What do athletes do with all those medals once the Olympics are over? Loungerie label Kriss Soonik offers this cheeky hint in a mini-shoot to promote the London Games … and one of the new styles of Soonik’s popular Diana velour wrap from her upcoming collection.
Let the games begin! (more…)
Sorbet-hued lingerie is everywhere this season, so it makes sense that someone would find a way to bring together bright summer undies and cool dessert treats.
The New York-based Italian lingerie label gave its three U.S. stores a makeover this month, with window displays that matched pieces from its colorful Never Say Never collection with corresponding flavors from Ciao Bella’s vast assortment.
And tomorrow (Saturday), visitors to Cosabella’s flagship store on Lafayette Street in NYC will get an extra treat: a free tasting of Ciao Bella’s gelato, sorbet and frozen yogurt products.
There are other promotions tied in with this partnership, including a lingerie giveaway for customers who send in photos of Cosabella’s window displays.
It’s hard to imagine a better way to beat New York’s summertime heat. Just be careful where you put those sticky fingers!
Here’s a few more shots of Cosabella’s New York and Atlanta window displays.
[Ed. Note: Laurie van Jonsson operated the independent label Vanjo Lingerie from 2005-2009, and is the author of the new book How To Become A Lingerie Designer. Lingerie Talk invited Laurie to share lessons from her experience running a small lingerie business. Her thoughts are below, along with some images from Vanjo’s catalogue.]
What can make one lingerie company successful and yet another close it doors?
I had survived the dreaded first four years of running a business, was being stocked internationally, and when I finally rolled up that last bit of elastic and turned off my machines I had just been approached by Bravissimo. I had exceeded far more than I ever thought I would.
So why close it down?
There’s no straightforward answer, but I do have the luxury of hindsight so I can share what I would do differently if I could do it all over again. Though it’s not all black and white, my mistakes are tightly woven with the best decisions I ever made. But there are certain things I have learned:
Have a good network of people around you.
I started my label when I left Thailand and moved straight to Northern Ireland, arriving with just a backpack and knowing only a couple of people. Financially it worked, as there were many grants I was able to apply for. Plus there were no jobs for lingerie design there, flights to London were cheap and I could tackle the international market with Dublin just being over a two-train ride away.
But at the start, when I was working from home from 7 a.m. to 11 p.m., it became lonely and I had only the postman to distract me!
Although I didn’t have anyone close at hand, what I did have was a godsend — a friend in a similar boat who had started her own grading company in her home town in Wales. She became my lifeline, because no one else really understands (or cares) that your second batch of overlocking thread doesn’t match the first and the dilemma of whether to unpick the whole lot or just to carry on.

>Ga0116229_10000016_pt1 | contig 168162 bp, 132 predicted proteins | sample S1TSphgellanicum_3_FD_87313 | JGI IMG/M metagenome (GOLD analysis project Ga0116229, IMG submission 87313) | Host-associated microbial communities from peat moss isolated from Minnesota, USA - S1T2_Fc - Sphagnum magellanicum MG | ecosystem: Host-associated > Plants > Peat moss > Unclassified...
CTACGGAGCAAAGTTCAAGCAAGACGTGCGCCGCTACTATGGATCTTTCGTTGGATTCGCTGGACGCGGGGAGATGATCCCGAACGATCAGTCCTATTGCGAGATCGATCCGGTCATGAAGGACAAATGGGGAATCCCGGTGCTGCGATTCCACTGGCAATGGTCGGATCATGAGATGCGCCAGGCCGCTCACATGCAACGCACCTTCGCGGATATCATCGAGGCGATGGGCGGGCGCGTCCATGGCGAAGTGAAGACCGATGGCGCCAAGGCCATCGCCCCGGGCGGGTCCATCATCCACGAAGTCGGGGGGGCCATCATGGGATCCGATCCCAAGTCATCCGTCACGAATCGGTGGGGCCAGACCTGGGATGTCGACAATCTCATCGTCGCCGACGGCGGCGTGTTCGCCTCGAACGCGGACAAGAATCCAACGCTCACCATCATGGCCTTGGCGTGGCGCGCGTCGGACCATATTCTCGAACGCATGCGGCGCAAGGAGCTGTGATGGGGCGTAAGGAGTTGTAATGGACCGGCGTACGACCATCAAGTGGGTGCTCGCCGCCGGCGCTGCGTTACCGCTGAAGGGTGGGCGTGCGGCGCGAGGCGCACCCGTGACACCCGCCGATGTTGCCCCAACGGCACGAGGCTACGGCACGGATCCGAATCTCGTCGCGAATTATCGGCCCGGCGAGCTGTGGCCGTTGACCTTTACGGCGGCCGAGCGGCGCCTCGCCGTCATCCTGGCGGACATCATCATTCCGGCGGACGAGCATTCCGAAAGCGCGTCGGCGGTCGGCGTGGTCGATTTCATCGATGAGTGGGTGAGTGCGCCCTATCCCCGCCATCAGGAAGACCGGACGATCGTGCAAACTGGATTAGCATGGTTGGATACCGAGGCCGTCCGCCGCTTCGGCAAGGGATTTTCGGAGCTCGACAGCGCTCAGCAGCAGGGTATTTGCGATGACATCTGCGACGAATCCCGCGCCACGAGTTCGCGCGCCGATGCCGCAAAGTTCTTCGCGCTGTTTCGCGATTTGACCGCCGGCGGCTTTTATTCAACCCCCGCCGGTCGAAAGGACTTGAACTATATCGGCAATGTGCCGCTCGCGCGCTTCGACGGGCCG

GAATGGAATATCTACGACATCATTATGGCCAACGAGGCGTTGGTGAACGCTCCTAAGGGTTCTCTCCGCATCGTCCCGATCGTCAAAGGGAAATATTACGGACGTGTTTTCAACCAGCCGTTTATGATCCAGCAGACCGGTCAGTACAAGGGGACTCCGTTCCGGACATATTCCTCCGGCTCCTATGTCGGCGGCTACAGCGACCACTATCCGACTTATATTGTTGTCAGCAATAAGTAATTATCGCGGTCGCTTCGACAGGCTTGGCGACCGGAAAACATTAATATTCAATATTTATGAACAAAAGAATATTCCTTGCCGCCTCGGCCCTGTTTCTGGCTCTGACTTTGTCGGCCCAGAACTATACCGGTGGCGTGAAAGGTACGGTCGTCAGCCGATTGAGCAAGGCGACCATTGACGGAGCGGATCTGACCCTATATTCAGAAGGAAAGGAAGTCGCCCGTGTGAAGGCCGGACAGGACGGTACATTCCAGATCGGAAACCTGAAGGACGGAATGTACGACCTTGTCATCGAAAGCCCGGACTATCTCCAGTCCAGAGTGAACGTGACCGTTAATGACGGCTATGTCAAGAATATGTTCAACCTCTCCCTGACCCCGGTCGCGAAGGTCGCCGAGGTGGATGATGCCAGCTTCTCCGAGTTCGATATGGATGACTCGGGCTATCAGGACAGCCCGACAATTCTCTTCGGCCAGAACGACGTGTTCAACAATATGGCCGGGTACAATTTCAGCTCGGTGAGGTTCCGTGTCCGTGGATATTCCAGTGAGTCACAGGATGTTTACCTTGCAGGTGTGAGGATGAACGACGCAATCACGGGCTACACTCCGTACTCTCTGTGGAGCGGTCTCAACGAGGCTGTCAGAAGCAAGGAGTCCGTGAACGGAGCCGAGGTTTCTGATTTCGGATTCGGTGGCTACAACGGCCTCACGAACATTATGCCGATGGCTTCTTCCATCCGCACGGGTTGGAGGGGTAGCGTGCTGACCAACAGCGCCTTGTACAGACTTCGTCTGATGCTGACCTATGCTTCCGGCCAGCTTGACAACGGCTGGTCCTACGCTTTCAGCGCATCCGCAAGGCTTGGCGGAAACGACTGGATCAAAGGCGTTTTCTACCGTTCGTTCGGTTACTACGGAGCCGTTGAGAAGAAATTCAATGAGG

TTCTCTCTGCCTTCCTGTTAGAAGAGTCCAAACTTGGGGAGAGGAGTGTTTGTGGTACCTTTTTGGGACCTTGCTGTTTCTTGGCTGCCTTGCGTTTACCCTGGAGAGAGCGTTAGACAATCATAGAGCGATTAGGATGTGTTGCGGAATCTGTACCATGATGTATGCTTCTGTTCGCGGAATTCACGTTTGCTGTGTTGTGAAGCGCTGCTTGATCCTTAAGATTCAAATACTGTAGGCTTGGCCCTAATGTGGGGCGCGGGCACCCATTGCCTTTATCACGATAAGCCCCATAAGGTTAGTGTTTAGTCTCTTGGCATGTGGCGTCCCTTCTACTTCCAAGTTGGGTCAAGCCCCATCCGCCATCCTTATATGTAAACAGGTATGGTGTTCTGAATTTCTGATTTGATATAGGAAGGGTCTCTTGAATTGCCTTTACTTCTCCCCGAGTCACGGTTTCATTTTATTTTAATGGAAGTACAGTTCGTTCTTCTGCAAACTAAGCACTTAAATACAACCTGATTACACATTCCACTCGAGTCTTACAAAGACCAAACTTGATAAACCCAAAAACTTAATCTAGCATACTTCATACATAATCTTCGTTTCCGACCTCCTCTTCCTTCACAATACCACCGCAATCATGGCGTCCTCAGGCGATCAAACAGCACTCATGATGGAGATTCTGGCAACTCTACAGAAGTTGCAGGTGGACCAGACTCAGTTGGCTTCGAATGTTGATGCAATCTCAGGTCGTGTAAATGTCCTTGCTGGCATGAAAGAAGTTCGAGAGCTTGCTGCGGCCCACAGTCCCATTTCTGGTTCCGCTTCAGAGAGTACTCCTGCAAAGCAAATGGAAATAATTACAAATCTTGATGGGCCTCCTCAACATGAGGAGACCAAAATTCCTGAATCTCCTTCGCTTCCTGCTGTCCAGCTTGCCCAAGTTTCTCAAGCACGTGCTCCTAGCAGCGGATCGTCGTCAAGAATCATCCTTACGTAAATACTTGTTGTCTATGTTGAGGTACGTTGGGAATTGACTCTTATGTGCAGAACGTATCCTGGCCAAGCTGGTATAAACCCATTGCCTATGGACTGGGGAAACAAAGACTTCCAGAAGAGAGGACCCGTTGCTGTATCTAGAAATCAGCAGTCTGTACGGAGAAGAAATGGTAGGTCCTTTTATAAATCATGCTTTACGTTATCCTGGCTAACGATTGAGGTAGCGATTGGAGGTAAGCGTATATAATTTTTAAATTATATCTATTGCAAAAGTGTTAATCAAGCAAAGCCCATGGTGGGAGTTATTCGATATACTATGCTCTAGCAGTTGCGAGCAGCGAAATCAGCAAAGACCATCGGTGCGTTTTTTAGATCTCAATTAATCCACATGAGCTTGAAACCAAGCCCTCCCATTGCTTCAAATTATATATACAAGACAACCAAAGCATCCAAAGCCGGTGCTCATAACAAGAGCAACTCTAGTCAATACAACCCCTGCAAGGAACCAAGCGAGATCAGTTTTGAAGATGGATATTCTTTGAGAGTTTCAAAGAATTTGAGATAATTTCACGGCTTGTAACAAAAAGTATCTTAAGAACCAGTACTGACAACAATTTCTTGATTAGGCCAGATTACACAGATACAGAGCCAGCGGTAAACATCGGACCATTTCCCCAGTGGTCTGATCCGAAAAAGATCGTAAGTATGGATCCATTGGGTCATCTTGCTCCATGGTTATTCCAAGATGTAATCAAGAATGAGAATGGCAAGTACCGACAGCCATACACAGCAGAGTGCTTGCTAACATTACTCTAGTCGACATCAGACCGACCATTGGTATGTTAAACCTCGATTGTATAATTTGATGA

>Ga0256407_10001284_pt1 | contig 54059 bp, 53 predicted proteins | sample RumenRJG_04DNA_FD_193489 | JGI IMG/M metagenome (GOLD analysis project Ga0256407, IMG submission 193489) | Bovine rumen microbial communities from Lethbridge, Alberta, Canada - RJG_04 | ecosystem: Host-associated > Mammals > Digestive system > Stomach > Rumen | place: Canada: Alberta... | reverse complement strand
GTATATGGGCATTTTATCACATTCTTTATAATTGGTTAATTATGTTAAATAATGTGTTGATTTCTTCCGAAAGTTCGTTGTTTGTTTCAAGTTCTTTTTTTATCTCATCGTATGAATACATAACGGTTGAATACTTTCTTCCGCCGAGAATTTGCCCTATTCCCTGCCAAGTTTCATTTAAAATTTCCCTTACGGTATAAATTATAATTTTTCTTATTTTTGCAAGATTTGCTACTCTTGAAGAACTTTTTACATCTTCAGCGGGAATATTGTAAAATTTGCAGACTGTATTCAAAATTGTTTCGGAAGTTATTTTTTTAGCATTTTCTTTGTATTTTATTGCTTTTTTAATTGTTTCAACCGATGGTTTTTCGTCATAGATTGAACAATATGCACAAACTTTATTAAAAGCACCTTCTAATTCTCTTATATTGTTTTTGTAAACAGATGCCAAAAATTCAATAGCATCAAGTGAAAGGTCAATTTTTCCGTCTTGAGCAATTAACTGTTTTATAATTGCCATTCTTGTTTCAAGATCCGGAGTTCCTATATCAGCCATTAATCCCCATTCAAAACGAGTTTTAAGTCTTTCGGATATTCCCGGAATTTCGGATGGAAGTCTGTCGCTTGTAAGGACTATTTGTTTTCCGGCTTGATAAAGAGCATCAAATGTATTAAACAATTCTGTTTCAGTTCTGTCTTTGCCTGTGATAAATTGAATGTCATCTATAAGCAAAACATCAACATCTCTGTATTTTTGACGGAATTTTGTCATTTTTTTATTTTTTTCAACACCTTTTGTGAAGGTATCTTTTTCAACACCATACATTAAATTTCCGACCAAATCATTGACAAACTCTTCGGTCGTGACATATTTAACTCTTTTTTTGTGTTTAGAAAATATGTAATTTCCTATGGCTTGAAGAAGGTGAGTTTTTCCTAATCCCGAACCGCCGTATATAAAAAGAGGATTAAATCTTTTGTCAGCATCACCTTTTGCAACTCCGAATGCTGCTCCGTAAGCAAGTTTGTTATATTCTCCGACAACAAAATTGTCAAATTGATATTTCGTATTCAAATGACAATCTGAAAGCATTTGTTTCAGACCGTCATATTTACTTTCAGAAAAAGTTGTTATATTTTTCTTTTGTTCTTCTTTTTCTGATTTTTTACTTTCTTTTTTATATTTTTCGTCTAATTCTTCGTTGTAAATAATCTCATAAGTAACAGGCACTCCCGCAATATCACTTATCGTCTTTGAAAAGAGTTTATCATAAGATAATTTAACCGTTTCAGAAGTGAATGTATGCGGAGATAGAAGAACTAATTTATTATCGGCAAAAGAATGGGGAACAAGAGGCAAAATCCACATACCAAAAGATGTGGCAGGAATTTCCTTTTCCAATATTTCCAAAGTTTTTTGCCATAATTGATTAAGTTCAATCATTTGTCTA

Never try to be bigger than you are at the start.
This is one I found hardest to sit with, having already worked for large high street stores, where everything was done fast and on a big scale. I found myself working as a one-man band, and because of the speed I knew I could go, I wanted things done quicker and better than I could physically do them.
I sometimes envied the designers who had no experience in the trade as they couldn’t compare themselves to what they had previously done. Instead of relishing the fact that I hand-made all my lingerie to start with, and needed to build slowly, to build and establish my brand, I headed straight to the top and started saying yes to all stockists who wanted me — including Topshop, which told me that they didn’t want next season’s range, they wanted this one, and soon. Then they kept upping their order and I kept saying yes, working seven days a week on the dreaded 7 a.m.-11 p.m. shift for three months solid.
If I was aiming to go high again so soon, I would make sure I have the goods to back it up with.
Don’t spend money you don’t have.
Sounds pretty simple, but when you’re in a big warehouse with every shade of elastic and trim, you do end up going crazy. Did I really need to buy 500 metres of black brushed back elastic in two varieties?
Decide the style of your brand.
When I first started my brand not only did I design lingerie, I also did men’s trunks (under the name Vanjon) and just for good measure I did men’s and women’s T-shirts. Looking back I do wonder, what the hell was I thinking? The time and money I spent on that I could have spent on the lingerie.
Save money where it counts.
Yes, another one about money, but without a cash flow you have no business. Be realistic where you can save money, and where you should spend it. To start with, I paid my model with underwear, as well as the make-up artist. I also managed to get a shoot done in a vintage shop for free by using some of the shop’s jewellery and mentioning her shop in my local press releases.
Have a business plan.
Even if you don’t have an accurate vision at the start, ensure you update your plan yearly. My first business plan was basic: who I was aiming at, a list of magazines or blogs I wanted to cover me, what shops I wanted to be stocked in. I also had a rough cash flow plan, wildly inaccurate in the first year, but each year I came back to it and I could see how and where I needed to improve.
That said, trust your instinct.
Don’t be scared if it feels right or it’s a last-minute decision to do something outside your business plan, this gets easier the longer you go on. Many people told me from the start not to include 28-inch backs in my size range because they wouldn’t sell, so I’d be wasting my time getting the fit right. From the start 28FF was one of my best sellers, and I’m glad I didn’t listen to them.
Know where you are heading.
Where do you want to end up finally? Four years in, I found myself wondering if I’d ever get out of the cycle of having not enough time or money. Self-doubt started to creep in, mixed with the fact that I was a crossroads where the label was too big for me to do by myself, but not big enough to outsource. And since I didn’t know where I finally wanted to be, I didn’t know what to do next.